Paul Schaffner | PFSchaffner <at> umich.edu | http://www.umich.edu/~pfs/
316-C Hatcher Library N, Univ. of Michigan, Ann Arbor MI 48109-1205
--------------------------------------------------------------------

Lou Burnard | 3 Feb 11:26 2009
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Re: funny <date>s

Paul F. Schaffner wrote:
>
> 
> (2) a verse dateline:
> 
> <dateline>
>    <l>Dated on <date><hi>May-day</hi> when so lowd it Thundered,</date></l>
>    <l><date>In <hi>Anno</hi> Seventy three and Sixteen hundred.</date></l>
> </dateline>
> 
> This won't parse thus tagged, I think; but is there a ready way to tag it 
> other than by turning the <l> into <lb/>?
> 

<dateLine> doesn't expect to get things like <l>s so the only thing I 
can suggest (and I'm not proud of it) would be <lg type="dateline">

Wouldn't you tag the "Anno" as <foreign> rather than <hi> though?

You could also (arguably) treat the whole couplet as a single <date>

<date value="1673-05-01">
Dated on May-day when so lowd it <rhyme>Thundered</rhyme>,<lb/>
In <foreign>Anno</foreign> Seventy three and Sixteen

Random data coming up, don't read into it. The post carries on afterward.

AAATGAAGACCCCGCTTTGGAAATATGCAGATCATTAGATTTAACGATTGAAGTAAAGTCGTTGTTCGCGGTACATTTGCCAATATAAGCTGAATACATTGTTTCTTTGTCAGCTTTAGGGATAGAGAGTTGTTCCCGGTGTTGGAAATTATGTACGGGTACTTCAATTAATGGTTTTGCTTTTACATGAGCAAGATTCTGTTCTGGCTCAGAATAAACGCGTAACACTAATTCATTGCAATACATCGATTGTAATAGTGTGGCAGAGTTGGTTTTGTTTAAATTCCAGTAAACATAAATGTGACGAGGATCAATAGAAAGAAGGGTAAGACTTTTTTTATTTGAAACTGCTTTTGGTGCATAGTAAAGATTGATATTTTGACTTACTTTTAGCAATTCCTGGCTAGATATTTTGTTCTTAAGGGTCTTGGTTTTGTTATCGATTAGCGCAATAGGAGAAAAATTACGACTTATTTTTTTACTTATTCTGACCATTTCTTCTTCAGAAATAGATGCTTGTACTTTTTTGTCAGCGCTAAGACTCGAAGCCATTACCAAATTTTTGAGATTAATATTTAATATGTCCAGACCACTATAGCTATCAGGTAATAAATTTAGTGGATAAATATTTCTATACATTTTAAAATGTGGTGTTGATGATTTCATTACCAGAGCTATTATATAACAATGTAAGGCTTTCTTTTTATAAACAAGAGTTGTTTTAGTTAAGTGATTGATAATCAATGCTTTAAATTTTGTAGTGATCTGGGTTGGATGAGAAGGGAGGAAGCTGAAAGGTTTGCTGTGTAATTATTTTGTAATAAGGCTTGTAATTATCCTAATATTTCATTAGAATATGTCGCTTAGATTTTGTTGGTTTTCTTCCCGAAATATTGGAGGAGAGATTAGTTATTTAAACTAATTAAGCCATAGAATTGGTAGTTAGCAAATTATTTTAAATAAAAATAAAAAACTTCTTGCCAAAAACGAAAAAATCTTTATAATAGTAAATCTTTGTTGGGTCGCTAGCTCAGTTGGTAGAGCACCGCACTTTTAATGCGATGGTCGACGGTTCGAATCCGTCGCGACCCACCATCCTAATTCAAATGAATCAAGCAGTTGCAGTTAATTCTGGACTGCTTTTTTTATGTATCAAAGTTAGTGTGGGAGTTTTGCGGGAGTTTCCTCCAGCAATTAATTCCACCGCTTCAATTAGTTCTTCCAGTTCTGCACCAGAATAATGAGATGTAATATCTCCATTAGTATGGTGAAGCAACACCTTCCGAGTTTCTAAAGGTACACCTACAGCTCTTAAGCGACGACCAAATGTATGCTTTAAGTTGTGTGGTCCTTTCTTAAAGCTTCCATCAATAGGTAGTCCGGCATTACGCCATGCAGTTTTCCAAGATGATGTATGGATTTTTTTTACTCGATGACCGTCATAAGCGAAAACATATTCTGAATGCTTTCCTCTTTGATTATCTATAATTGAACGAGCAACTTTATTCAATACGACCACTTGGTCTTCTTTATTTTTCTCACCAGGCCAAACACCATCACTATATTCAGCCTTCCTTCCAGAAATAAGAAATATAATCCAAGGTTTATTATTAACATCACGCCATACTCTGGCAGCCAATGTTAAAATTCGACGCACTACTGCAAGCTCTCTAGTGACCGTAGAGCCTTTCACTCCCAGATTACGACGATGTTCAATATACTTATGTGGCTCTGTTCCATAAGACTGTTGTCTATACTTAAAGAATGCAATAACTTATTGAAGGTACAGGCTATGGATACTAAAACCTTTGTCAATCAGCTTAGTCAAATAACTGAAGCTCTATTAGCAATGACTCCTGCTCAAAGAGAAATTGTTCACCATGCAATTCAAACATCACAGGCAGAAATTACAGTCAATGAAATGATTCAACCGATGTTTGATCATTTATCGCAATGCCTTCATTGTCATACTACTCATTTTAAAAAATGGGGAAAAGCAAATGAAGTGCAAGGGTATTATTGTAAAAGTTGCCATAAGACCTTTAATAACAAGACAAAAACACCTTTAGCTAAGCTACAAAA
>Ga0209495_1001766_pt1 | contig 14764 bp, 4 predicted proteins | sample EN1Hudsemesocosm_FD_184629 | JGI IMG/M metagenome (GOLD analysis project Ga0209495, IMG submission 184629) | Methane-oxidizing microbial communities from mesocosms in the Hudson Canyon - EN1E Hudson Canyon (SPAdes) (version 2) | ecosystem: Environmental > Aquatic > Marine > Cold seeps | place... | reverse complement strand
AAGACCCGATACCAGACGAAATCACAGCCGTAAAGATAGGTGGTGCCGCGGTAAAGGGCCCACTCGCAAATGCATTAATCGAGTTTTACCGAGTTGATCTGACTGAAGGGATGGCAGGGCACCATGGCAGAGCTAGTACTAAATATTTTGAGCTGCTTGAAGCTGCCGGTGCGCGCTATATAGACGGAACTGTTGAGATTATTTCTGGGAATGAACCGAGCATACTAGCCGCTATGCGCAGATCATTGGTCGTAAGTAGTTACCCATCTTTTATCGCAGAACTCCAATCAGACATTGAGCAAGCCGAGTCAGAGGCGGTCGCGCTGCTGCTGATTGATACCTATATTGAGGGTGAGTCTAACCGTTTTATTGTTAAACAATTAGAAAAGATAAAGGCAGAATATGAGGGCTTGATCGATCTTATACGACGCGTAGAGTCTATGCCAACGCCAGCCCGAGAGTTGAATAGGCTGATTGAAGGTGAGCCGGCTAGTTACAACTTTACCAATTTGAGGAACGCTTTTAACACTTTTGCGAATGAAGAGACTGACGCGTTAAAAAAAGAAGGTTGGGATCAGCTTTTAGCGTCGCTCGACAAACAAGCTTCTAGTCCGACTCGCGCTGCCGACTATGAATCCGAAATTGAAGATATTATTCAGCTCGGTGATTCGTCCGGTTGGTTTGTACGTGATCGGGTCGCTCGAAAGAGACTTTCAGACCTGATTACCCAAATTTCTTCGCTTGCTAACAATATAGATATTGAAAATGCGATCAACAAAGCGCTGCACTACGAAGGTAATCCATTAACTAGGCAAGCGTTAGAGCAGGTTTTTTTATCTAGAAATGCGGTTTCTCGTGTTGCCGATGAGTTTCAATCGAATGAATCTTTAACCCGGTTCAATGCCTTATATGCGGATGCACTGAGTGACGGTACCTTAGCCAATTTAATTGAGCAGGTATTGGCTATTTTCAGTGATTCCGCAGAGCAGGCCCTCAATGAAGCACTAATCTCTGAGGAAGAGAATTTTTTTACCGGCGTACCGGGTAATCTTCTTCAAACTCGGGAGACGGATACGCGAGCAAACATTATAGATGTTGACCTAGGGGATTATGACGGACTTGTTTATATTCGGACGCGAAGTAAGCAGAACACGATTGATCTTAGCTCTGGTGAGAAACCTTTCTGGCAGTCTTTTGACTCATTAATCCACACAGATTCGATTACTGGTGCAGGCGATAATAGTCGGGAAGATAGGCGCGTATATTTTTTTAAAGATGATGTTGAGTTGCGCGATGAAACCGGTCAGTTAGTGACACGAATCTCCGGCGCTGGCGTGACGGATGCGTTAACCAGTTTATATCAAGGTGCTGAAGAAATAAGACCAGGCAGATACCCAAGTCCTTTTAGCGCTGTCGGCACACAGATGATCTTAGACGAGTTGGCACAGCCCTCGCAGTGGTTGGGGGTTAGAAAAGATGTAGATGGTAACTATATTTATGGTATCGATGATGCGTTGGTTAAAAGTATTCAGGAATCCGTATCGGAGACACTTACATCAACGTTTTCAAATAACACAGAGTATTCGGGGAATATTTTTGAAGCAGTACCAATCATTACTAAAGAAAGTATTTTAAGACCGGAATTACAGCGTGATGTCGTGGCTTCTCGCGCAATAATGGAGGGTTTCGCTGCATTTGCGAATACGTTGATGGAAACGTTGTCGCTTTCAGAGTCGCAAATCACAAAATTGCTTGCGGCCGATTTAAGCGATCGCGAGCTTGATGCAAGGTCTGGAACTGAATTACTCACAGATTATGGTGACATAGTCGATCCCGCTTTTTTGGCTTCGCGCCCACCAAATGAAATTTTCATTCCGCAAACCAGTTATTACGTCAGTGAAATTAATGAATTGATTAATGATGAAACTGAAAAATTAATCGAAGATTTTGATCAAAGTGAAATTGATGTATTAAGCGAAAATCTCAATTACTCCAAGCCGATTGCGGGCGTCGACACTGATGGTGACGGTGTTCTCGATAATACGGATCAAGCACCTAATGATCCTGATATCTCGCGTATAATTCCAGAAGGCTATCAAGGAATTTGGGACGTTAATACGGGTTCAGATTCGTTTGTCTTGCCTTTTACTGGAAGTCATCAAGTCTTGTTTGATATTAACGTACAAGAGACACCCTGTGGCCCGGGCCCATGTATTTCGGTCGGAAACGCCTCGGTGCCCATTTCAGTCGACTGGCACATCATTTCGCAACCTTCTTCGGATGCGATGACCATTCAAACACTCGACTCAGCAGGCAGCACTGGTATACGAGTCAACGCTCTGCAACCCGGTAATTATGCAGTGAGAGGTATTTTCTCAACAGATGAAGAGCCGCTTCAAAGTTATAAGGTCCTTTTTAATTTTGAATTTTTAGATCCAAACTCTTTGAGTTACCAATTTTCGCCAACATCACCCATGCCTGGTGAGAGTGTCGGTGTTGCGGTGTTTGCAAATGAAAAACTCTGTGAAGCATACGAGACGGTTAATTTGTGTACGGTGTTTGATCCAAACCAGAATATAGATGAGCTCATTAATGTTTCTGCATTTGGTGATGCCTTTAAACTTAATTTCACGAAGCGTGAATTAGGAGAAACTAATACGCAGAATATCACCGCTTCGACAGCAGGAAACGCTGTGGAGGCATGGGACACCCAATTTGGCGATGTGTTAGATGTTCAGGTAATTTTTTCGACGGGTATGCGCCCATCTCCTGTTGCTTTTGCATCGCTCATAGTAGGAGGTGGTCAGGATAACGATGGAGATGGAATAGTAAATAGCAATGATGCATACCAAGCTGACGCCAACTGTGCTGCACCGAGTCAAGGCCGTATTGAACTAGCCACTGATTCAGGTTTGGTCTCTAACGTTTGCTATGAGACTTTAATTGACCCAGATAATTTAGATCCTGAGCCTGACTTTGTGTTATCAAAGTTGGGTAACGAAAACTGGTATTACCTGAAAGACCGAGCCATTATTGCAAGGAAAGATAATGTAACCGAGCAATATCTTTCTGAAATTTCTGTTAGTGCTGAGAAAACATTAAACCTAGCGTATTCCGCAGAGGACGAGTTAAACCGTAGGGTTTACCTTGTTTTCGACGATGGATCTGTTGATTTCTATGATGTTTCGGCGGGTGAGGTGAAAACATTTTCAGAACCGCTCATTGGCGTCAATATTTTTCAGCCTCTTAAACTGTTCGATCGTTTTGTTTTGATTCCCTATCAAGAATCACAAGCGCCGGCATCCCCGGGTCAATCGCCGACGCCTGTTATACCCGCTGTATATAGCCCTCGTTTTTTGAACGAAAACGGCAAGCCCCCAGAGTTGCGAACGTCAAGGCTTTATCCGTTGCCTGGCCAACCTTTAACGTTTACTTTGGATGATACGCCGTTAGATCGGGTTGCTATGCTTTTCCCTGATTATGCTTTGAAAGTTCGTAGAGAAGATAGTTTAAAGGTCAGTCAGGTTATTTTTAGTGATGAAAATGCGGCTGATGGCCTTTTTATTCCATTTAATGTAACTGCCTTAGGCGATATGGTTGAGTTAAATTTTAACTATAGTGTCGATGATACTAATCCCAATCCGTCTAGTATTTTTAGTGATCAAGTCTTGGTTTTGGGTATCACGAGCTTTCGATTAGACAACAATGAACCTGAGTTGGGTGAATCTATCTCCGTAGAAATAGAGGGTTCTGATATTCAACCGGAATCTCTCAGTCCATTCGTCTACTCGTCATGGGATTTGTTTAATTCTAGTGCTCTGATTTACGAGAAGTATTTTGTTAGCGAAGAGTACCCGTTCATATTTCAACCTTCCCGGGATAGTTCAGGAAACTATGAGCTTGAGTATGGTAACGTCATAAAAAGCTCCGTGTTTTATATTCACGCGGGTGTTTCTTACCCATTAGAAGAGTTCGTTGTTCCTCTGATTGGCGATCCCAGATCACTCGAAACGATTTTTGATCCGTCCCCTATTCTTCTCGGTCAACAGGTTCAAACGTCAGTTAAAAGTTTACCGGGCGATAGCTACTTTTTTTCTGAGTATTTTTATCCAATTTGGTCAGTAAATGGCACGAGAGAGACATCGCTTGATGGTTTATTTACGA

<rhyme>hundred</rhyme>.</date>

Paul F. Schaffner | 3 Feb 16:48 2009
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Re: funny <date>s

On Tue, 3 Feb 2009, Lou Burnard wrote:

>> <dateline>
>>    <l>Dated on <date><hi>May-day</hi> when so lowd it Thundered,</date></l>
>>    <l><date>In <hi>Anno</hi> Seventy three and Sixteen hundred.</date></l>
>> </dateline>

> <dateLine> doesn't expect to get things like <l>s so the only thing I can 
> suggest (and I'm not proud of it) would be <lg type="dateline">

Thank you. That's what I thought.

We don't meet this sort of thing often enough that we've been consistent,
but I think that most of the time we do use <lg> (or, rarely, <div>) 
 <at> type="dateline" or  <at> type="signed" or "salute" or what have you. More
rarely, maybe when the verse is of such poor quality that we feel
disinclined to remember that it *is* verse, we resort to <lb/>:

<dateline>
Dated on <date><hi>May-day</hi> when so lowd it Thundered,<lb/>
In <hi>Anno</hi> Seventy three and Sixteen hundred.</date>
</dateline>

> Wouldn't you tag the "Anno" as <foreign> rather than <hi> though?

We would if we tagged <foreign> at all: for the TCP texts we prefer to 
minimize the interpretive demands on our taggers, especially in deciding
why a given word or phrase is typographically marked. As a result,
unless the markedness can be taken as a cue that the word or phrase